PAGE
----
Opinion | How to continue to support abortion providers in the coming year


Claire Savage/Report for America via AP, File

A Planned Parenthood health center is shown in Waukegan, IL on June 28, 2022.

By India Krug, Senior Staff Columnist

Planned Parenthood of Western Pennsylvania’s Sara Dixon said last year is hard to sum up. “It was devastating for so many people,” Dixon said. “But then, surprisingly, there were these moments of hope and inspiration.”

The fall of Roe hit Pittsburgh’s two clinics — Planned Parenthood and Allegheny Reproductive Health Center — hard, and they continue to shoulder the majority of abortion seekers from surrounding states. Dixon said the community has rallied around protecting abortion access. 

We can’t let that momentum stop. I know that many of us breathed a sigh of relief when record turnout marked the 2022 midterm elections and Democrat Josh Shapiro secured the governorship. His win means that when defending reproductive justice, we don’t have to fight a battle on as many fronts. But, as Dixon explains, it doesn’t mean the fight is over. 

“While results of the midterm elections seem to be pro-abortion, we still have a lot to go to ensure our state is an access state,” Dixon said. “Providers and clinics still need to contend with medically unnecessary regulations. And we are still seeing anti-abortion legislation drafted and voted on by state legislators.” 

As the spring semester begins and New Year’s resolutions are fresh in our minds, I urge students to commit to reproductive justice work. There are so many ways to support local clinics and defend abortion access. Here are just a few. 

  1. Know about current obstacles to abortion in Pennsylvania.

The regulations Dixon’s talking about derive from the PA Abortion Control Act, passed by the state legislature in 1982. The law includes a state-mandated counseling session for someone seeking an abortion and a 24-hour waiting period before the procedure. Planned Parenthood argues that the information given during the counseling session is meant to discourage people from getting abortions. The information can include counselors discussing links between abortion and cancer, which Planned Parenthood says is misinformation.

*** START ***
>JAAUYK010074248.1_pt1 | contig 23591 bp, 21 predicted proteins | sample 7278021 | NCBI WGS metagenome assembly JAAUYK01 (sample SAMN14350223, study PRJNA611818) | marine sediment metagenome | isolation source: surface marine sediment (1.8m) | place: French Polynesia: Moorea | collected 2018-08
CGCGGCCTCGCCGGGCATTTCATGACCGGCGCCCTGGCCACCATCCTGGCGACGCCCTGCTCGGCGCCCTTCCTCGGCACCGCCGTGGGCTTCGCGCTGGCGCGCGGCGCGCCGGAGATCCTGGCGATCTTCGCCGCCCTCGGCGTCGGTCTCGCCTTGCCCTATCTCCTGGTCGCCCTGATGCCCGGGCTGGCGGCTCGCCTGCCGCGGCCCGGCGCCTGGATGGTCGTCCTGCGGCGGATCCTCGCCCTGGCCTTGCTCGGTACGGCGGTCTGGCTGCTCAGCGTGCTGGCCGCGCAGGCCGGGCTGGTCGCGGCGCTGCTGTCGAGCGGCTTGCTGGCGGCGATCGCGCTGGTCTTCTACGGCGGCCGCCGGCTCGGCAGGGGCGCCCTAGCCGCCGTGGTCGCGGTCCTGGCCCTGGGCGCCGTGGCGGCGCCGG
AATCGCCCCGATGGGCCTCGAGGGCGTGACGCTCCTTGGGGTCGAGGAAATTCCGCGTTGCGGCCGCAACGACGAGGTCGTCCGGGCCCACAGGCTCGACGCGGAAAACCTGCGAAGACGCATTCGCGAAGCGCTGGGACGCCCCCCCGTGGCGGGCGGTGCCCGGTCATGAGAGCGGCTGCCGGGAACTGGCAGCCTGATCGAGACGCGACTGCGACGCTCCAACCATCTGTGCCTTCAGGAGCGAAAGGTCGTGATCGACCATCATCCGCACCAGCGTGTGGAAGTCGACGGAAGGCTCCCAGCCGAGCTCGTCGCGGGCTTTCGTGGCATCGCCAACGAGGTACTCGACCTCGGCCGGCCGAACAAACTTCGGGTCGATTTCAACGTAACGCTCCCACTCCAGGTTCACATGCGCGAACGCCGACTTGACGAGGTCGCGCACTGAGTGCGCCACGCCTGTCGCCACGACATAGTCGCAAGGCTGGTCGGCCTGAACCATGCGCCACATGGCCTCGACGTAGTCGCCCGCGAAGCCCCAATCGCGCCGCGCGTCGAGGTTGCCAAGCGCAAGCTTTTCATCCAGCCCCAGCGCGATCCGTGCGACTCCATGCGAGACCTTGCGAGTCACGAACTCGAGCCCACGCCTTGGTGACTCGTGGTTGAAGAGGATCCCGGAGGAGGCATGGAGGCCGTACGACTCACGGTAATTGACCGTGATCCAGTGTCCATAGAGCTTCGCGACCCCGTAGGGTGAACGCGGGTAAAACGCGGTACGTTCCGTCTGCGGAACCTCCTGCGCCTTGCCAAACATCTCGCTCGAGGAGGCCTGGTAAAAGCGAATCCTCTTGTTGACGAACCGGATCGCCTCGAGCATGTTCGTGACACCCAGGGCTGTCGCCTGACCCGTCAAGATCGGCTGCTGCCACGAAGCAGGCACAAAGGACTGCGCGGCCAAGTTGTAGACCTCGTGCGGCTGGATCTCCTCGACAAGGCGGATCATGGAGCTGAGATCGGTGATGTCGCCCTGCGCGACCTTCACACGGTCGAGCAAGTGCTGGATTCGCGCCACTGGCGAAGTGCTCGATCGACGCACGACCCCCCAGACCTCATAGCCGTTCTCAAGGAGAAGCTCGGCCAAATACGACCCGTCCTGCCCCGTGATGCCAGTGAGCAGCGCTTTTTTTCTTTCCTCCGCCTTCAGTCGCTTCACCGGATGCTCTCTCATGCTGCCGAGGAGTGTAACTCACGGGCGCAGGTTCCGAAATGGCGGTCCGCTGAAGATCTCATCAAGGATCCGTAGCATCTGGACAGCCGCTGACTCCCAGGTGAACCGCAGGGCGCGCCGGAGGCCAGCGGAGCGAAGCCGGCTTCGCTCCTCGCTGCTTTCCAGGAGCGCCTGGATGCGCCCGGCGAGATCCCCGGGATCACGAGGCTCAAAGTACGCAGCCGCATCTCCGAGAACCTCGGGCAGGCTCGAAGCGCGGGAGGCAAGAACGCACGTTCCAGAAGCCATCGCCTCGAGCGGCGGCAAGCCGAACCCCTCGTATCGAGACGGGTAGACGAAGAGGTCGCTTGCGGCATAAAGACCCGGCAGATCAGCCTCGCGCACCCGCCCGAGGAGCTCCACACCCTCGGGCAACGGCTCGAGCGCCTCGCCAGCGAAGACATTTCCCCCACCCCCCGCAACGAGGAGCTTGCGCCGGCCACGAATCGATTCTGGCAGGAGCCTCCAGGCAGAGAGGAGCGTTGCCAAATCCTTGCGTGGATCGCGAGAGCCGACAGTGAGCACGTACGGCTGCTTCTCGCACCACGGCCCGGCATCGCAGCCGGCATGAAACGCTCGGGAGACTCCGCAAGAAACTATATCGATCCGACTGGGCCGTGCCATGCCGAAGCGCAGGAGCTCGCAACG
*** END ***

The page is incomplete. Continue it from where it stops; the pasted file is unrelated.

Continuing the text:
The waiting period can seriously complicate people’s plans, especially if they are traveling from another state for the procedure. For those under 18 years old, a parent must consent before an abortion is provided. 

The law also states that health plans under the Affordable Care Act, such as Medicaid, do not cover abortion except in narrow circumstances. The law is a consequence of the Hyde Amendment, which the U.S. Congress passed in 1977 and blocks federal Medicaid funding for abortion services. It prevents many low-income communities from using their insurance for an essential health service. 

Since 1977, 15 states have begun using their own funds to ensure abortion coverage for Medicaid enrollees. The Women’s Law Project thinks that Pennsylvania should join that list. In October 2022, the Supreme Court of Pennsylvania heard arguments for the case Allegheny Reproductive Health Center v. Pennsylvania Department of Human Services. WLP attorneys said banning abortion coverage under Medicaid violated the Pennsylvania Constitution, which guarantees equality on the basis of sex. 

  1. Keep an eye on legislative threats to abortion access.